After the bridge, on the other side of the gorge, the path goes along the vertical wall, on a sort of artificial ledge. Although the direction is upstream, the path descends continually, until it almost reaches the river. There are other paths, older ones, built by various explorations of the cave. Some of them may be visited on special tours, others are only for speleologists.
After so much gorge, the path turns left and uphill into a side passage. Huge halls, upper levels of the gorge, formed by the river long ago when it was flowing in this height. Beneath various huge stalactites and stalagmites, there is a true gem. The rimstone pools of Škocjan Cave are probably the most famous in the World. Extremely thin walls of calcite, only a few centimeters thick, but up to one metre high, form perfect bows. Dry during summer, some of them fill again during wet season.
There are famous pictures of the rimstone pool, at least 30 years old, which show cave guides standing inside the pools. This gives a good impression of the size, but it is a disaster for the conservation of the speleothems, so it is absolutely forbidden now to enter them.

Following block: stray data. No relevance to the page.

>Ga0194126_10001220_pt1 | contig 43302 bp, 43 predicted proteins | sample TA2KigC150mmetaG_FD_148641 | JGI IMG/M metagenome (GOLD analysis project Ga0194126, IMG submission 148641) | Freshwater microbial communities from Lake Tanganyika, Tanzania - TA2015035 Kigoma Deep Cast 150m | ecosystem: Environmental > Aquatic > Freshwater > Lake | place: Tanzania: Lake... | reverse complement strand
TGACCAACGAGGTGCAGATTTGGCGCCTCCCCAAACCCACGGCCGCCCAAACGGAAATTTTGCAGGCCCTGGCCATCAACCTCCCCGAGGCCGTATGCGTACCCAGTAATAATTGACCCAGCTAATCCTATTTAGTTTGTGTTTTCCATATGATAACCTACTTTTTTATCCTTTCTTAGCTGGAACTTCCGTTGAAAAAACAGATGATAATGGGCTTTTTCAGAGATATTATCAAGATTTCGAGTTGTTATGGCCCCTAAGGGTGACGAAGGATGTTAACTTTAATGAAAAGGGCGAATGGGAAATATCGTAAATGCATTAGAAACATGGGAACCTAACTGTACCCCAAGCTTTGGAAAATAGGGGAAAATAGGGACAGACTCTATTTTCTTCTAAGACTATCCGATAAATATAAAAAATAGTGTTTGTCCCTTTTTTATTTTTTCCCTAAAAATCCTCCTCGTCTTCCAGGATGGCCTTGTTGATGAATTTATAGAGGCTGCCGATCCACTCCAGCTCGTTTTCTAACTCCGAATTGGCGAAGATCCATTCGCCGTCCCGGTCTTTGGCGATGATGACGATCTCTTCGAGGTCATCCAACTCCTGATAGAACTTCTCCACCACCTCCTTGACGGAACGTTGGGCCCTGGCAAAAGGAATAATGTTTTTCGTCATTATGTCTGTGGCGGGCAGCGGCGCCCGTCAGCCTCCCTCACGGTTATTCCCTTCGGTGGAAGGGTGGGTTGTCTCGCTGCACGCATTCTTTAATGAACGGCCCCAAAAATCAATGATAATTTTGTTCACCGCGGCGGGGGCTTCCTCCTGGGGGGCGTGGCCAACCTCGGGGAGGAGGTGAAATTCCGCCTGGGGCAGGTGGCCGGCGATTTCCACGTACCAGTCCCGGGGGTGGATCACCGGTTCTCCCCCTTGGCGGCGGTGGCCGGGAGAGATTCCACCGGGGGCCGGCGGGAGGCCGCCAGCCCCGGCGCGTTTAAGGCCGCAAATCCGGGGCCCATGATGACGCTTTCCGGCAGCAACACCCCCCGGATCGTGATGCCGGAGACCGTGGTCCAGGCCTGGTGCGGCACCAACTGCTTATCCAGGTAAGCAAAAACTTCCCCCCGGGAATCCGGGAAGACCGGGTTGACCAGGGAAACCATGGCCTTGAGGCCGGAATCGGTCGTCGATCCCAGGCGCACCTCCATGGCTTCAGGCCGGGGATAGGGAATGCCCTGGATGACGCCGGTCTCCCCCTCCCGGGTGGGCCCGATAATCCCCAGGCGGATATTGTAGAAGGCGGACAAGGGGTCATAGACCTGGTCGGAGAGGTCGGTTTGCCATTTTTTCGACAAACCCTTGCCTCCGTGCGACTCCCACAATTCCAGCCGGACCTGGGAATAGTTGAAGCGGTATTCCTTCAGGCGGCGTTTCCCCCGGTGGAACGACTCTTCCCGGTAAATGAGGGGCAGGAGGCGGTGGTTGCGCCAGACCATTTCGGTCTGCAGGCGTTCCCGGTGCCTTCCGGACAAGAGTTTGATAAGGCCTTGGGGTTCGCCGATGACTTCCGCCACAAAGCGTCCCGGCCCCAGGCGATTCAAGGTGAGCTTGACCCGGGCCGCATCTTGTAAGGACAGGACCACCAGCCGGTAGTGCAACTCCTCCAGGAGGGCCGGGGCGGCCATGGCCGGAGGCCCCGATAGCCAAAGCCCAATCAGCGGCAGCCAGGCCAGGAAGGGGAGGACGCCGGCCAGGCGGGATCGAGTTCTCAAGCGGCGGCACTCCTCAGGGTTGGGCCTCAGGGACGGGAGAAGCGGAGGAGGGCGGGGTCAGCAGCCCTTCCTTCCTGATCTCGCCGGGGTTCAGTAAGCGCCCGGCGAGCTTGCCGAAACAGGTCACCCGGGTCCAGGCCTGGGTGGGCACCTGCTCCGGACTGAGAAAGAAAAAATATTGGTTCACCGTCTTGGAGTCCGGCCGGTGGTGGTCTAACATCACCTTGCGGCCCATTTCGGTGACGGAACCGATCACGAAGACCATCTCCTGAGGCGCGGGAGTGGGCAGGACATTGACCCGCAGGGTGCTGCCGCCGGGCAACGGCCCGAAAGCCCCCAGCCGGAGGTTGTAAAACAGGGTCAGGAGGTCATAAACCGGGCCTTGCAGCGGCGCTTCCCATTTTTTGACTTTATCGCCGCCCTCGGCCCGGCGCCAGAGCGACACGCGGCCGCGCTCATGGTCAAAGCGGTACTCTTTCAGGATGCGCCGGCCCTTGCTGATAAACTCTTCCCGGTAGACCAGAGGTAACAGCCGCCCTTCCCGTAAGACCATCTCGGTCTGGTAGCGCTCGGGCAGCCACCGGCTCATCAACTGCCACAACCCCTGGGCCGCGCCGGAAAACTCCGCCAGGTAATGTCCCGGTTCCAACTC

We are now high above the gorge again, in a side passage branching off to the left, and soon the path descends again into a huge cavern on a very long staircase. This is another dry part of the cave which is open to the huge collapse doline below the village Škocjan. It is called Schmidl-Grotte, after an early cave explorer named Schmidl. This is an impressive spot, at the border between sunlight and darkness, with impressive dimensions and the shape of a huge church, a medieval dome.
Today the path goes along the right wall of the doline, slightly ascending to the lower station of the funicular, the cable car, which brings the visitors uphill. On this way we cross the portal where the Reka flows into Škocjan Cave, although we are not able to see it very well from above. On the ride up the church of Škocjan appears on top of the opposite wall, with the Reka entering the doline right below. But the path to the cable car and from the upper station to the ticket office still requires some work. There is no hurry, and the cable car goes up and down all the time, so take your time and avoid overstraining.